• Accurate, nicely rendered colors and skin tones even with its more limited support for only the Rec709 color gamut, reaching only around 77% of DCI-P3.
  • Very clear and detailed image for an XPR eShift DLP. It offers a movie-like image unlike some other USTs that overemphasize the colors.
  • Features ALPD 3.0, which provides great contrast for this class of DLP.
  • Simple, easy to use and understand menu system that isn’t intrusive when taking measurements.
  • It is one of only a few UST projectors that supports 3D content.
  • Great performance and bright image in such a small, compact, easy to handle design
  • Decent sound with its built in speakers, negating the requirement to get a soundbar or external sound system if it isn’t in the budget or you’re taking advantage of its portability.
  • Small low profile chassis
  • Supports screen size from 65" - 150"
  • Smaller color gamut capability than true RGB Laser UST projectors which support full BT.2020 color gamut, and even smaller than most other blue laser phosphor designs which can reach into the mid 80’s of DCI-P3 color gamut.
  • Pretty much all picture modes appear more blue than they should out of the box.
  • Limited built-in Smart TV streaming apps.
  • Less HDMI ports than other UST Projectors, having only 2.
  • IR only remote, needing line of sight. Most other USTs use Bluetooth remotes


The first 4K laser UST projector from ViewSonic is an excellent choice at its price point. This ViewSonic X2000B is their very first 4K laser-phosphor light source UST they’ve offered. ViewSonic says this is the second generation of their laser phosphor light engine.

The X2000B has five default picture modes with their own settings. Each one actually has a default image with picture attributes that appear nicely rendered without blown out colors or highlights, nor crushed blacks. Each one also displays the image with correct appearing skin tones, not too red with a sunburn look, or too yellow/green making them look jaundiced or like a Martian. As a single laser projector, you'll notice that it doesn’t show the wide color gamut that we are seeing with the latest discrete 3 laser RGB “Laser TVs”. That said, you will be surprised how saturated and vivid the colors can get despite this shortcoming.

Viewsonic’s specifications show 3,000,000:1 dynamic contrast ratio, but upon measuring the X2000B we get what we typically see from other ALPD UST projectors, near 3000:1 or slightly higher native contrast ratio.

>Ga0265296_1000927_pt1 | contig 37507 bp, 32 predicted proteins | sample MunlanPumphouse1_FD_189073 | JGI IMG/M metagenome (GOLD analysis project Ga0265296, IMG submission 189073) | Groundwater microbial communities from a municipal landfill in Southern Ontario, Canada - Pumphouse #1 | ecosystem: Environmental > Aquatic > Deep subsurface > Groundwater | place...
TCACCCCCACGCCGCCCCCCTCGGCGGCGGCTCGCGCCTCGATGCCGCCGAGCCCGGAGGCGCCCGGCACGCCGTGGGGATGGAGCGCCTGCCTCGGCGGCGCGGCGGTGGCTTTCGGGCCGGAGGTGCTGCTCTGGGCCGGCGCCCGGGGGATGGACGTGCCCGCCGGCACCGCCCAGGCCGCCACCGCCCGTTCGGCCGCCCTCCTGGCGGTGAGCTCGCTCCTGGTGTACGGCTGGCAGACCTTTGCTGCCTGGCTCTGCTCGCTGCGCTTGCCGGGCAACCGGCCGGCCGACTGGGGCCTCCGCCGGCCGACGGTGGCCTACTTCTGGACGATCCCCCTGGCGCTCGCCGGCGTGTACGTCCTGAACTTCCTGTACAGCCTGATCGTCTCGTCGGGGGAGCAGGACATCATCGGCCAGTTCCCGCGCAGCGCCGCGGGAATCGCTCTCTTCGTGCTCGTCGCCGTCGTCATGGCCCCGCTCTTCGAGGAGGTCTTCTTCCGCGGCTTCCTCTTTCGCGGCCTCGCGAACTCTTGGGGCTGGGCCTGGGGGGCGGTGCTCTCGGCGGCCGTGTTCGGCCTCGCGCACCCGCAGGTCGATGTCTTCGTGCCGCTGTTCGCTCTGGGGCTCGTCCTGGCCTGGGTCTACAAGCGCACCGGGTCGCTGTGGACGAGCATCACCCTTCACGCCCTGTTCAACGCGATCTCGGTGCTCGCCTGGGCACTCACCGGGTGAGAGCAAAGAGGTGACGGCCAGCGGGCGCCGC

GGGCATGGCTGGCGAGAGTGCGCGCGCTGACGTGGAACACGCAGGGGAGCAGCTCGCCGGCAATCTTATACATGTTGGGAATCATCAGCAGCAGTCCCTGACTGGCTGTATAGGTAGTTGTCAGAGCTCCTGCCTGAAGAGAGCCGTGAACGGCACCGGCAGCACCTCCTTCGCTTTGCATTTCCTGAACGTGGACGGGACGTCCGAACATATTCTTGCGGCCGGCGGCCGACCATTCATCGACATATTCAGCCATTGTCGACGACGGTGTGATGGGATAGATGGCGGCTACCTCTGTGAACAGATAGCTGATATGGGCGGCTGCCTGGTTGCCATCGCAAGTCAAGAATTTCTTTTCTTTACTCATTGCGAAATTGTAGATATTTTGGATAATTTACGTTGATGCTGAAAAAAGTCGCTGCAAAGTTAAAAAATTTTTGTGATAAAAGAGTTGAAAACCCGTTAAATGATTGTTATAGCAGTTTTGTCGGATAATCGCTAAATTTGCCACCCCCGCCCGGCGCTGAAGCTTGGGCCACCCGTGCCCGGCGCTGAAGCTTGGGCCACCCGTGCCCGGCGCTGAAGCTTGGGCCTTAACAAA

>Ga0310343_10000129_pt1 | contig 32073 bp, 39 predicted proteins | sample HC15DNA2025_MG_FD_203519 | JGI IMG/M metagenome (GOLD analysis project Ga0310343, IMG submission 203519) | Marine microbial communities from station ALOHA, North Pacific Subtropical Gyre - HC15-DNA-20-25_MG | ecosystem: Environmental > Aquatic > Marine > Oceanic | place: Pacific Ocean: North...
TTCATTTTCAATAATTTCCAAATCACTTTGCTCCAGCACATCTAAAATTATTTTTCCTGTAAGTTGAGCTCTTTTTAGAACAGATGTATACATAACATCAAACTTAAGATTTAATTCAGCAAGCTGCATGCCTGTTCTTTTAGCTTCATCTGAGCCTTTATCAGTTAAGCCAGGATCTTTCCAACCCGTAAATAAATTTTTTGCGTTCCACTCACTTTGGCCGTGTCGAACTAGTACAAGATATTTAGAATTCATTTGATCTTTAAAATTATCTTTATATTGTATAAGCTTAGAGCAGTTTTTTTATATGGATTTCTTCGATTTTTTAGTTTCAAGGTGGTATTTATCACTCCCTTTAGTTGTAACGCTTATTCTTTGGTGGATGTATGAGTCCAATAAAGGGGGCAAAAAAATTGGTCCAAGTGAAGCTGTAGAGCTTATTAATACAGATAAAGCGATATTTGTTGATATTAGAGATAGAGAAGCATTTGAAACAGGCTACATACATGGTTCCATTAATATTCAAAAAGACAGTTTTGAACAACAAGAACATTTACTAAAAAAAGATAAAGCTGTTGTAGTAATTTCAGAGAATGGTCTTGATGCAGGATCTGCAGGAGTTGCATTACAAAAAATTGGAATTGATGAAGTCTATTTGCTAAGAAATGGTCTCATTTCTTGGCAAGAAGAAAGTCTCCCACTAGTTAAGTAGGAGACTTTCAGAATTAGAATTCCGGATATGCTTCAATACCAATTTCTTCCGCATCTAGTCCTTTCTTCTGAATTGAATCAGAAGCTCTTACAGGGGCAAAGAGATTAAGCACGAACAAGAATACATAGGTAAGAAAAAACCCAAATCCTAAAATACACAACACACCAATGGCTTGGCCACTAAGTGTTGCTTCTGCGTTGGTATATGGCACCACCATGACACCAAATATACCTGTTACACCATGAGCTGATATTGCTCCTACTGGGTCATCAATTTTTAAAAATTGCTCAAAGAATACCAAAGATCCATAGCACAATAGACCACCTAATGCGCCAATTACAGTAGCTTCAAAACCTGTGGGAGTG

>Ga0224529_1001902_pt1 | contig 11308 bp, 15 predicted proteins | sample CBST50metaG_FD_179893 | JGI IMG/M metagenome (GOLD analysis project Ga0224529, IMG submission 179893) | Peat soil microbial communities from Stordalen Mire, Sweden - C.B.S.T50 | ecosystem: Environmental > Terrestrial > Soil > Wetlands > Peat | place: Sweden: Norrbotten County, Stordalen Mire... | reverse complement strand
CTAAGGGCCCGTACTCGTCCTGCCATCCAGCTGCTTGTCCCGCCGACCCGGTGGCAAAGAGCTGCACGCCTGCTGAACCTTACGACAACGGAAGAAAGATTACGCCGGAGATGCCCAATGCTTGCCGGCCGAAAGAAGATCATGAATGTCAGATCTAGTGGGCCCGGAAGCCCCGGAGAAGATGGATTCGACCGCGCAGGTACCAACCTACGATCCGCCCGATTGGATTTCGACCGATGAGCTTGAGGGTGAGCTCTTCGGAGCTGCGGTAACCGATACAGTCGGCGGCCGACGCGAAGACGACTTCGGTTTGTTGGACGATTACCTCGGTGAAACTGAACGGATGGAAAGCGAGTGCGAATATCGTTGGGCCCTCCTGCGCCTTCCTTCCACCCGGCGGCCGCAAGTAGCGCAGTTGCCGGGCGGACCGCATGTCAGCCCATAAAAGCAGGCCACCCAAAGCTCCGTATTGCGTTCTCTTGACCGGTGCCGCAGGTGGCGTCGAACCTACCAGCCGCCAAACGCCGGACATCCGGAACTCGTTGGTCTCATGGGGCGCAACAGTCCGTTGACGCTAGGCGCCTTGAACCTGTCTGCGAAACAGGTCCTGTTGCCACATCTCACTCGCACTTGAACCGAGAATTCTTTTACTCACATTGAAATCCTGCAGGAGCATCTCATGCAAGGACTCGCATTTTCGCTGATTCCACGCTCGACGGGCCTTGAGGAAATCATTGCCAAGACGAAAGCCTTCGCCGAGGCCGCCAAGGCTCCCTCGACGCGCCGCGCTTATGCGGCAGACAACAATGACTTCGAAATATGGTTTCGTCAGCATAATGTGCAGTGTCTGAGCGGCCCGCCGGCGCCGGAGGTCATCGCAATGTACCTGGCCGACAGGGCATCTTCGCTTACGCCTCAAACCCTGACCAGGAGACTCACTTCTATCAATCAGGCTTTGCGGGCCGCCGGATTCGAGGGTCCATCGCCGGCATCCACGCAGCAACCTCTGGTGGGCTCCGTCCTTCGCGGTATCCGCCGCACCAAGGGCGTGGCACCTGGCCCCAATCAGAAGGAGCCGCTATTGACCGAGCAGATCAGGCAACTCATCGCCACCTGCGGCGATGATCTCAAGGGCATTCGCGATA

It features a rated 2,000 ANSI lumen output at a 20,000 hour lifespan. It has a very compact, portable, lightweight design. It also supports 3D playback.

The ViewSonic offers two HDMI inputs which are the older 2.0 standard. There is an ethernet port along with Wi-Fi support as well as an audio/headphone connection. It also offers casting/mirroring from your smartphone of choice. This being Android based, you will probably get a better overall experience using an Android phone for this. I couldn’t test this theory though, as I have an iPhone.

It has good image calibration control settings for you to dial in the image to a reference standard, or any image you happen to prefer. It is a pretty simple process when using a meter to get successful results for both grayscale/white balance as well as a decently performing CMS (Color Management System). Each use gets you a good dE close enough to reference as to not be noticeable with the human eye.

The X2000B can be table or ceiling mounted in a front or rear configuration. Most users of these types of USTs mount them in a front table configuration in front of a CLR screen such as the Spectra Vantage. It can be used on the 100”, 120” or even the new 150” versions of this screen. For my calibrations and review, I used the floor rising Vividstorm 120” CLR model.

The X2000B’s MSRP is $3,099 but is seen being offered at a lower price points at some authorized resellers, such as


ViewSonic has taken a different approach to the design of this little UST. It is utterly small in comparison to most others. It has a rounded barrel speaker horizontally across the front, covered in matching fabric. It almost looks like it is a glued on, charcoal colored pool noodle, haha!